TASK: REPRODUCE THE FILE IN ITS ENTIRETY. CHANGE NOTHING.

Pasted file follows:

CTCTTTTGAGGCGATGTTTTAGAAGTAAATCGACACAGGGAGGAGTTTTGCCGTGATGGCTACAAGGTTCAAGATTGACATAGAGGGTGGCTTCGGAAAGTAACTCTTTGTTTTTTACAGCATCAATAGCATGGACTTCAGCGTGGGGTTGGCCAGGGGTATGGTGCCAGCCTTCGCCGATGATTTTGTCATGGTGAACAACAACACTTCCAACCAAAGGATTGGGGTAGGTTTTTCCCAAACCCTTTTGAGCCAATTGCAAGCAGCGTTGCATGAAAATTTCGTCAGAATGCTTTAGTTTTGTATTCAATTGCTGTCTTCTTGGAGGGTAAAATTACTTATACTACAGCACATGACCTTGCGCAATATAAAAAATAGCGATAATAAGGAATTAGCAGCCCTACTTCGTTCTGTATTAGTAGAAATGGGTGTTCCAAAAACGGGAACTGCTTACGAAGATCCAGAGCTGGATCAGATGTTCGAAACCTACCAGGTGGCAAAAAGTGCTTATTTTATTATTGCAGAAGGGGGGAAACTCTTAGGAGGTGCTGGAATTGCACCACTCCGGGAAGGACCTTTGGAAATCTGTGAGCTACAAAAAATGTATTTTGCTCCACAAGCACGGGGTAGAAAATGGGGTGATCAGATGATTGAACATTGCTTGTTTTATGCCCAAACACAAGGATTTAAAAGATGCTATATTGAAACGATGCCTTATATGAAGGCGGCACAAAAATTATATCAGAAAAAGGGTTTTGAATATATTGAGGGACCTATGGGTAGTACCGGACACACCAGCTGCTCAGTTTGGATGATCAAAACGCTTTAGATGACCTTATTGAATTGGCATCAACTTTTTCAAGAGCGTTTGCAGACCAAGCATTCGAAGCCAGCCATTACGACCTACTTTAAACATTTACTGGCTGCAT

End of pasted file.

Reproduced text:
CTCTTTTGAGGCGATGTTTTAGAAGTAAATCGACACAGGGAGGAGTTTTGCCGTGATGGCTACAAGGTTCAAGATTGACATAGAGGGTGGCTTCGGAAAGTAACTCTTTGTTTTTTACAGCATCAATAGCATGGACTTCAGCGTGGGGTTGGCCAGGGGTATGGTGCCAGCCTTCGCCGATGATTTTGTCATGGTGAACAACAACACTTCCAACCAAAGGATTGGGGTAGGTTTTTCCCAAACCCTTTTGAGCCAATTGCAAGCAGCGTTGCATGAAAATTTCGTCAGAATGCTTTAGTTTTGTATTCAATTGCTGTCTTCTTGGAGGGTAAAATTACTTATACTACAGCACATGACCTTGCGCAATATAAAAAATAGCGATAATAAGGAATTAGCAGCCCTACTTCGTTCTGTATTAGTAGAAATGGGTGTTCCAAAAACGGGAACTGCTTACGAAGATCCAGAGCTGGATCAGATGTTCGAAACCTACCAGGTGGCAAAAAGTGCTTATTTTATTATTGCAGAAGGGGGGAAACTCTTAGGAGGTGCTGGAATTGCACCACTCCGGGAAGGACCTTTGGAAATCTGTGAGCTACAAAAAATGTATTTTGCTCCACAAGCACGGGGTAGAAAATGGGGTGATCAGATGATTGAACATTGCTTGTTTTATGCCCAAACACAAGGATTTAAAAGATGCTATATTGAAACGATGCCTTATATGAAGGCGGCACAAAAATTATATCAGAAAAAGGGTTTTGAATATATTGAGGGACCTATGGGTAGTACCGGACACACCAGCTGCTCAGTTTGGATGATCAAAACGCTTTAGATGACCTTATTGAATTGGCATCAACTTTTTCAAGAGCGTTTGCAGACCAAGCATTCGAAGCCAGCCATTACGACCTACTTTAAACATTTACTGGCTGCAT